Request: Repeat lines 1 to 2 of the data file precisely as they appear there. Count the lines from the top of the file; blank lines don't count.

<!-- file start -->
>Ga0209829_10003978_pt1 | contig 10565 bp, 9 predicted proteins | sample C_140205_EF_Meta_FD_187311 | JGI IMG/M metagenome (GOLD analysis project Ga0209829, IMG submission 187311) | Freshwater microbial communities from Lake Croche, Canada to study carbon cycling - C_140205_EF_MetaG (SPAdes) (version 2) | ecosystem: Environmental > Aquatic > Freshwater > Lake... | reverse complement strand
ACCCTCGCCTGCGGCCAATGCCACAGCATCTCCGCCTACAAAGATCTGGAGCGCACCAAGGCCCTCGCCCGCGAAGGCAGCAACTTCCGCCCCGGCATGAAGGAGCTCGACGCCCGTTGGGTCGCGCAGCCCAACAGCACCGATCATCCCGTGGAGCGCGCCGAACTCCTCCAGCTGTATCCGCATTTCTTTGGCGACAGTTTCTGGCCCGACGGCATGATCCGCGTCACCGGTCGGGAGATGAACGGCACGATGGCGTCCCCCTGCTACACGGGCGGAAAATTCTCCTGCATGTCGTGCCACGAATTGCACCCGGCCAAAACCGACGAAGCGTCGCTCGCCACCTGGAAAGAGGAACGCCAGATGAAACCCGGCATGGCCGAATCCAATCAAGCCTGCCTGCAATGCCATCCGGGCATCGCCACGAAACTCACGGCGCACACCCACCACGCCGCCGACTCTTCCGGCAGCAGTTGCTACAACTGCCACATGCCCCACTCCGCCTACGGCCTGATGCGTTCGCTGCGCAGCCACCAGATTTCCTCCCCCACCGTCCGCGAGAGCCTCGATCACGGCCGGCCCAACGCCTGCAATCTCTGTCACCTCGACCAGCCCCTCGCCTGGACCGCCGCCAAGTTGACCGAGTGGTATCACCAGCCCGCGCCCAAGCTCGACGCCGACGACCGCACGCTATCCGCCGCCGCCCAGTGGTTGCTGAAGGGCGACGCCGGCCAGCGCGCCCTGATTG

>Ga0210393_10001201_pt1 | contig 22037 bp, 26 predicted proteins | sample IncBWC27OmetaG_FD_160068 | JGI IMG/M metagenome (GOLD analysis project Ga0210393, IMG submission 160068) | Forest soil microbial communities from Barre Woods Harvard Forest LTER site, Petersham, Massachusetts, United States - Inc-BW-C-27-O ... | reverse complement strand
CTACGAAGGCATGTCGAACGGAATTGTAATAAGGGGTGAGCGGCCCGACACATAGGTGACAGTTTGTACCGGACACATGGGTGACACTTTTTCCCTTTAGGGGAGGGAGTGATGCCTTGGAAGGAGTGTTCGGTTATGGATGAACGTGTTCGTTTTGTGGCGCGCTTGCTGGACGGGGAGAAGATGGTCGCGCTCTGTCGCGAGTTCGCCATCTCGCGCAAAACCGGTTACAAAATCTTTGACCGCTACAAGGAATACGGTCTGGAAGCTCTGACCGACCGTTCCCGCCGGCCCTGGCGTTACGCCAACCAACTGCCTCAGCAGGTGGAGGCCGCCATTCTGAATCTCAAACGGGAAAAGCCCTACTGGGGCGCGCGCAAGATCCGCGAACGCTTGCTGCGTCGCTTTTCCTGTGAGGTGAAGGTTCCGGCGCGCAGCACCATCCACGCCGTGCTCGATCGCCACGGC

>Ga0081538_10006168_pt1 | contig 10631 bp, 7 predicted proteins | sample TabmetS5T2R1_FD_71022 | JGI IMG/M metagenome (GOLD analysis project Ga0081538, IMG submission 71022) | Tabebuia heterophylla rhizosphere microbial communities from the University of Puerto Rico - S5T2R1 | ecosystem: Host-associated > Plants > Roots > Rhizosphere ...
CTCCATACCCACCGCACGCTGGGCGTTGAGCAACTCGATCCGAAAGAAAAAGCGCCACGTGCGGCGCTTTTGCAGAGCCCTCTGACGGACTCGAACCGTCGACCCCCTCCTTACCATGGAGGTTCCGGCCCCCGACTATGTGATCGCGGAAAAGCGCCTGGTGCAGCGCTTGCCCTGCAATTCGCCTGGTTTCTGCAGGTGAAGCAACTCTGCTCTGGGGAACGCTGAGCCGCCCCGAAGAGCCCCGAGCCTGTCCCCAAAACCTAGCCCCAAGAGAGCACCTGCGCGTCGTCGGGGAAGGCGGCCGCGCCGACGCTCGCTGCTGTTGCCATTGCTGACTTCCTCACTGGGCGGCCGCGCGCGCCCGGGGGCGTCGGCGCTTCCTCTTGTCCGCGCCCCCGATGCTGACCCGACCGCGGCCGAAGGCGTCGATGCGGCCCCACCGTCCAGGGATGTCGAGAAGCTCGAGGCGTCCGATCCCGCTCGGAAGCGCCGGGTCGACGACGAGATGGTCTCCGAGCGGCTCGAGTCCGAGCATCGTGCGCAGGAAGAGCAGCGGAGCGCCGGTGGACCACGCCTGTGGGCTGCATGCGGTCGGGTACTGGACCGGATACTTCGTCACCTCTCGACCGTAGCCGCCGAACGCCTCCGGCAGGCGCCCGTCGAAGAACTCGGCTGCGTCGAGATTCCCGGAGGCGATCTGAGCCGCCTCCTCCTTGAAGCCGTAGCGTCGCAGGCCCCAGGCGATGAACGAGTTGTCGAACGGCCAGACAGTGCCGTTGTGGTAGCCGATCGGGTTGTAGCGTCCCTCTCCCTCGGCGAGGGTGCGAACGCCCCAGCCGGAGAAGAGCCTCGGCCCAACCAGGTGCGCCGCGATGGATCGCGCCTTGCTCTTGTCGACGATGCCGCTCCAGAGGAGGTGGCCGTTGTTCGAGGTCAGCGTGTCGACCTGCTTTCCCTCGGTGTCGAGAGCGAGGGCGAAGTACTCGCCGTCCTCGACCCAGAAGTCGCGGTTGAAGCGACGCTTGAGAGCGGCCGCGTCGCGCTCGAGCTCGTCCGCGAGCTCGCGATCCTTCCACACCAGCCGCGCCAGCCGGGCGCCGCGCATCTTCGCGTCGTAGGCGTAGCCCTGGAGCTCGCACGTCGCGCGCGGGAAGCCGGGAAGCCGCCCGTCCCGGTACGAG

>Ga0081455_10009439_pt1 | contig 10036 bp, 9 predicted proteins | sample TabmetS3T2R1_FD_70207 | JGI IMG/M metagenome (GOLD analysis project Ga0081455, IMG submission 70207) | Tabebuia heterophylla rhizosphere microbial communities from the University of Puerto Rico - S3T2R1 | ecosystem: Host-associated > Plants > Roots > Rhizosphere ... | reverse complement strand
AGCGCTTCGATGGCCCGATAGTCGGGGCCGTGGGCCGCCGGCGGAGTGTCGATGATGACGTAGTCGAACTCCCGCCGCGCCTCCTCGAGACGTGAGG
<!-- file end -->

>Ga0209829_10003978_pt1 | contig 10565 bp, 9 predicted proteins | sample C_140205_EF_Meta_FD_187311 | JGI IMG/M metagenome (GOLD analysis project Ga0209829, IMG submission 187311) | Freshwater microbial communities from Lake Croche, Canada to study carbon cycling - C_140205_EF_MetaG (SPAdes) (version 2) | ecosystem: Environmental > Aquatic > Freshwater > Lake... | reverse complement strand
ACCCTCGCCTGCGGCCAATGCCACAGCATCTCCGCCTACAAAGATCTGGAGCGCACCAAGGCCCTCGCCCGCGAAGGCAGCAACTTCCGCCCCGGCATGAAGGAGCTCGACGCCCGTTGGGTCGCGCAGCCCAACAGCACCGATCATCCCGTGGAGCGCGCCGAACTCCTCCAGCTGTATCCGCATTTCTTTGGCGACAGTTTCTGGCCCGACGGCATGATCCGCGTCACCGGTCGGGAGATGAACGGCACGATGGCGTCCCCCTGCTACACGGGCGGAAAATTCTCCTGCATGTCGTGCCACGAATTGCACCCGGCCAAAACCGACGAAGCGTCGCTCGCCACCTGGAAAGAGGAACGCCAGATGAAACCCGGCATGGCCGAATCCAATCAAGCCTGCCTGCAATGCCATCCGGGCATCGCCACGAAACTCACGGCGCACACCCACCACGCCGCCGACTCTTCCGGCAGCAGTTGCTACAACTGCCACATGCCCCACTCCGCCTACGGCCTGATGCGTTCGCTGCGCAGCCACCAGATTTCCTCCCCCACCGTCCGCGAGAGCCTCGATCACGGCCGGCCCAACGCCTGCAATCTCTGTCACCTCGACCAGCCCCTCGCCTGGACCGCCGCCAAGTTGACCGAGTGGTATCACCAGCCCGCGCCCAAGCTCGACGCCGACGACCGCACGCTATCCGCCGCCGCCCAGTGGTTGCTGAAGGGCGACGCCGGCCAGCGCGCCCTGATTG